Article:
Money & Career

Gold prices are expected to climb high, should you invest?

This year, gold prices are expected to climb to record highs as investors grow giddy with anticipation. But before you invest in precious jewellery -- here's what you should know.

gold bars in safe


Owning gold can be about a lot more than a wedding band or grandma’s gold locket. Gold can be a part of your investment portfolio. Consider this: an ounce of gold was worth $600 in 2007, before the Financial Crisis hit. Today, as I write this, that same ounce of gold is worth over $1,680. That’s a growth of 180 percent in less than six years. Why the huge jump? Because gold prices thrive on stress: the more worried investors get about the stock market and the economy, the more they seek out supposedly “safe” investments. For many, that means gold. Does this mean you should be buying gold today? Not necessarily. The sharp run-up in prices could mean it’s nothing but a gold bubble waiting to burst (and another way to lose your shirt). Still, with plenty of uncertainty on the horizon for the global economy and lots of geopolitical risk in the air, gold prices might just continue to rise in the future. If you do decide to buy gold, there are four basic ways to do it in Canada. Here’s what you should know about each investment type:

Get physical: Gold bars and gold coins (physical gold) come in all shapes and sizes. You can buy coins right from the Royal Canadian Mint. Bars can be bought by different dealers, including some banks. But if you do decide to go the physical route, make sure you store it in a safe place. Gold isn’t like stocks: if you lose your gold, you lose your money. You can store gold at home in a safe or put it in a safety deposit box at your bank. Some gold owners like to pay a third-party to store it (in a Swiss vault for example). And don’t forget the insurance: you’ll need to pay to make sure you’re covered in the event you lose it.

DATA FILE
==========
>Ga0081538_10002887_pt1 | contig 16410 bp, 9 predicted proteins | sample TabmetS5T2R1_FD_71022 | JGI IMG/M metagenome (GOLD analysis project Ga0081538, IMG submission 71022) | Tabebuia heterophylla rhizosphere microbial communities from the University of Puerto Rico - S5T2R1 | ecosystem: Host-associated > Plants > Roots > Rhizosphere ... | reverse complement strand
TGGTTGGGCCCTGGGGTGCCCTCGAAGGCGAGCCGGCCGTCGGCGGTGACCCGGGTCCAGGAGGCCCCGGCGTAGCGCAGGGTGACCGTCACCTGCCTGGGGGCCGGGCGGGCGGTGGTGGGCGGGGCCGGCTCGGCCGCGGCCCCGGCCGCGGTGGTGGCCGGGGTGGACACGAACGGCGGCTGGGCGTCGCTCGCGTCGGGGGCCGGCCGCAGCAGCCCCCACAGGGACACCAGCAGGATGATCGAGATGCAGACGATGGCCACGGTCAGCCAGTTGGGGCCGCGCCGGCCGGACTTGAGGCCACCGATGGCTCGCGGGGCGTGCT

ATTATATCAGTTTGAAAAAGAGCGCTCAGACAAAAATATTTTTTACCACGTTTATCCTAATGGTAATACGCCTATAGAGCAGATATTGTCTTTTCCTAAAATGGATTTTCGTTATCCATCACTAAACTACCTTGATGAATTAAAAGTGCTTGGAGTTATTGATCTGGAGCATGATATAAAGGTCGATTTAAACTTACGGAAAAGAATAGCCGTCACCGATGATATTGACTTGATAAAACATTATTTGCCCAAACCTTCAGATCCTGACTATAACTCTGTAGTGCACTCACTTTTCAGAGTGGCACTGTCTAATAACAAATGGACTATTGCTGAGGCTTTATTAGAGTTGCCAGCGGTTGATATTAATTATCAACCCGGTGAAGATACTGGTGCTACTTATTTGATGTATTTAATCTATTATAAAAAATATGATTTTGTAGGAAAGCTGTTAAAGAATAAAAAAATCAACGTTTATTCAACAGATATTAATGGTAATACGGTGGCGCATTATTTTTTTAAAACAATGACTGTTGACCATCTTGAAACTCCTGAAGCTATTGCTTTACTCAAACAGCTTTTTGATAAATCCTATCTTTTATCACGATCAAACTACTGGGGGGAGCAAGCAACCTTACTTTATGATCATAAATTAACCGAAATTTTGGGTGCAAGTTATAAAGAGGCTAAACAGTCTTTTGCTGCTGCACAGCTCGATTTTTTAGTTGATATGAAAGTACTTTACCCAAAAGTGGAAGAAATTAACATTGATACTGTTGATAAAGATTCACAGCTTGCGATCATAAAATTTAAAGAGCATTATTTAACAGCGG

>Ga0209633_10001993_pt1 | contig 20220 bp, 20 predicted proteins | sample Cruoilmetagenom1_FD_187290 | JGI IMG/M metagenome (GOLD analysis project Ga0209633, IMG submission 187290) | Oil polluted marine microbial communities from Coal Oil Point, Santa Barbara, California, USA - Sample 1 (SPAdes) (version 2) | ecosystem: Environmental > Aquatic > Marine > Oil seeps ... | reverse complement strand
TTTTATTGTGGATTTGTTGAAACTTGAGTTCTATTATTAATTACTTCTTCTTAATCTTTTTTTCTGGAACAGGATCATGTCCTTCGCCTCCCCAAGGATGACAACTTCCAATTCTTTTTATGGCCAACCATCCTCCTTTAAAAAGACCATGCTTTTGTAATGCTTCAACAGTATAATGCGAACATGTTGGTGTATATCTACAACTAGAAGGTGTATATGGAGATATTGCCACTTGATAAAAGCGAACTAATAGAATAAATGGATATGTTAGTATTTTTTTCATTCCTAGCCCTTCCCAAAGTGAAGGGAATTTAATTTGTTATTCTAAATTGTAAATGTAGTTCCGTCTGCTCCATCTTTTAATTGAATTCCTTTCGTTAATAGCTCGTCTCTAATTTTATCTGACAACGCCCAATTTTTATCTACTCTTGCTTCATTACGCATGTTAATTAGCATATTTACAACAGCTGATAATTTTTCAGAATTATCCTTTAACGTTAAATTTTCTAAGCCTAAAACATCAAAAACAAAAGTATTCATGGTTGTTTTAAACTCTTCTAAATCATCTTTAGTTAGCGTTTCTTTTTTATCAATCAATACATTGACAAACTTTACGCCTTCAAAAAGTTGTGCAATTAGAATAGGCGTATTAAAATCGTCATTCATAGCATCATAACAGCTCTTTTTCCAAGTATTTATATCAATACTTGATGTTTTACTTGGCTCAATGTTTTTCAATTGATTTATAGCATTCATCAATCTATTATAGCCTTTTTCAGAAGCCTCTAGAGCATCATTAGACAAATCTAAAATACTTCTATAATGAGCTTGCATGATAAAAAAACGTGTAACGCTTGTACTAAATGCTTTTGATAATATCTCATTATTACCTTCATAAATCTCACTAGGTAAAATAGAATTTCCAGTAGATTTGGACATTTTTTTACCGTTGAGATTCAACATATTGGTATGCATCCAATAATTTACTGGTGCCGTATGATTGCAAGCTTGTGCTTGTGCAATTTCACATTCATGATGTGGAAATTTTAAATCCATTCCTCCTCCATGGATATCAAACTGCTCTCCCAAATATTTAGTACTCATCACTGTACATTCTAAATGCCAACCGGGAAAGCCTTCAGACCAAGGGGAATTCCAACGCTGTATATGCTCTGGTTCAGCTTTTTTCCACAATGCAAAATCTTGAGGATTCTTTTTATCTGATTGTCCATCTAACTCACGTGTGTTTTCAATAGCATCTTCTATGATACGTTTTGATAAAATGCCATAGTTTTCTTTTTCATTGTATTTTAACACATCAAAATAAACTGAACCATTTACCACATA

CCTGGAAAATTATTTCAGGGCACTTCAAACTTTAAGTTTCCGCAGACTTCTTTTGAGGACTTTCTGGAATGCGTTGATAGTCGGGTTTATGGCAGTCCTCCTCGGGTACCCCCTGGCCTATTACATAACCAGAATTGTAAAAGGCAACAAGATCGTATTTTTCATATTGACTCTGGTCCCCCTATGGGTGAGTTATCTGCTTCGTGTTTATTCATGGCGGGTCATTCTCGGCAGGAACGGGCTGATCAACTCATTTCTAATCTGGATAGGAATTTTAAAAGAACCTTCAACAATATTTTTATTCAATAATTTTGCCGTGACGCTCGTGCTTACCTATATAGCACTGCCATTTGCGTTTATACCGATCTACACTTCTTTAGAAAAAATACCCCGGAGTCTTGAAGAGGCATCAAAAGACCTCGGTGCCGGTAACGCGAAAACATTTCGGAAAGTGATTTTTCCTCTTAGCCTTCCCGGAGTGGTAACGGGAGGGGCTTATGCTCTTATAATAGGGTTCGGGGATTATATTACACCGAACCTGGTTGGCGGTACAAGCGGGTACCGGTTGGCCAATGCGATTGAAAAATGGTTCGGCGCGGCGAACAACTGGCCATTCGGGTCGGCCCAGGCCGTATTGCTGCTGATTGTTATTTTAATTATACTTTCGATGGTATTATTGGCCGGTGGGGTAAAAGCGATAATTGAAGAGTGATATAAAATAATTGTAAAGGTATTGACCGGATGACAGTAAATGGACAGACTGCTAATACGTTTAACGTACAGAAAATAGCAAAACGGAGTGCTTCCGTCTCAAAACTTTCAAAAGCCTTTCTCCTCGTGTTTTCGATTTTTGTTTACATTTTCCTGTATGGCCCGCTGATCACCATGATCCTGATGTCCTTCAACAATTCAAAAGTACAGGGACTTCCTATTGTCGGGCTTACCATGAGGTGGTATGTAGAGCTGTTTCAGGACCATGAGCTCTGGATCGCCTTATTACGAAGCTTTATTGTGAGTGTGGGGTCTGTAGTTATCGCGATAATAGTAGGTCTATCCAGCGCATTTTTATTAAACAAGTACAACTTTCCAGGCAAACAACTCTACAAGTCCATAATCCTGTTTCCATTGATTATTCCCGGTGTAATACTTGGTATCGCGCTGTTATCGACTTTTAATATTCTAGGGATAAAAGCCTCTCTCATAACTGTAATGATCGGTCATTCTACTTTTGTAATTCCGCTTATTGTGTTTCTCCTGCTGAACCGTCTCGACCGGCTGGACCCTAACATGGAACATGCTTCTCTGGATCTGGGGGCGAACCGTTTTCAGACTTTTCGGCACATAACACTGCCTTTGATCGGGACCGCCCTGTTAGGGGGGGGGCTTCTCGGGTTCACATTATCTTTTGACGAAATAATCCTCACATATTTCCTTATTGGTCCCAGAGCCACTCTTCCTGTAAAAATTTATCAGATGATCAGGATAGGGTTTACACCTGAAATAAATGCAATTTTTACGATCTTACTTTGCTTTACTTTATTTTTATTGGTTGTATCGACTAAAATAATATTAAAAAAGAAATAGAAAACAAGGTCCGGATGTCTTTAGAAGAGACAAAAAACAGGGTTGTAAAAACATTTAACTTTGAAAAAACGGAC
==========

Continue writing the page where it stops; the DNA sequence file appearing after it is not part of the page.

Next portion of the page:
Gold certificates: If storing physical gold stresses you out, then you could consider buying gold certificates. They’re issued by banks and can be exchanged for gold that comes directly from the bank’s vault or for the cash equivalent. While you’ll typically have to pay a fee to buy it, you don’t have to pay sales tax, storage or insurance to own it.

ETFs: Gold exchange-traded funds are another way to get some gold in your portfolio, without the hassle of storing the physical stuff. These are funds that are traded on a stock exchange like shares – they track the performance of a specific gold-related index and they’re relatively cheap to buy and own. They’re definitely the preferred way to go for a lot of investors, in fact, even some of Japan’s biggest pension funds are getting into the game.

Jewelry: While it might be more fun, buying rings and bracelets isn’t a great way to get gold into your portfolio. For one thing, you’re not just paying for the gold – you’re paying for the design and the craftsmanship. These costs cut into your bottom line. That being said, good gold jewelry should rise in value over the years and at least keep up with inflation. But if you factor in insurance and storage costs, I’m not sure you’ll end up with much of a profit.


Money expert Caroline Cakebread has been writing for since 2006. She is a recovering academic and the mother of two small kids. She lives in Toronto where she writes and reads about all things financial. Follow Caroline at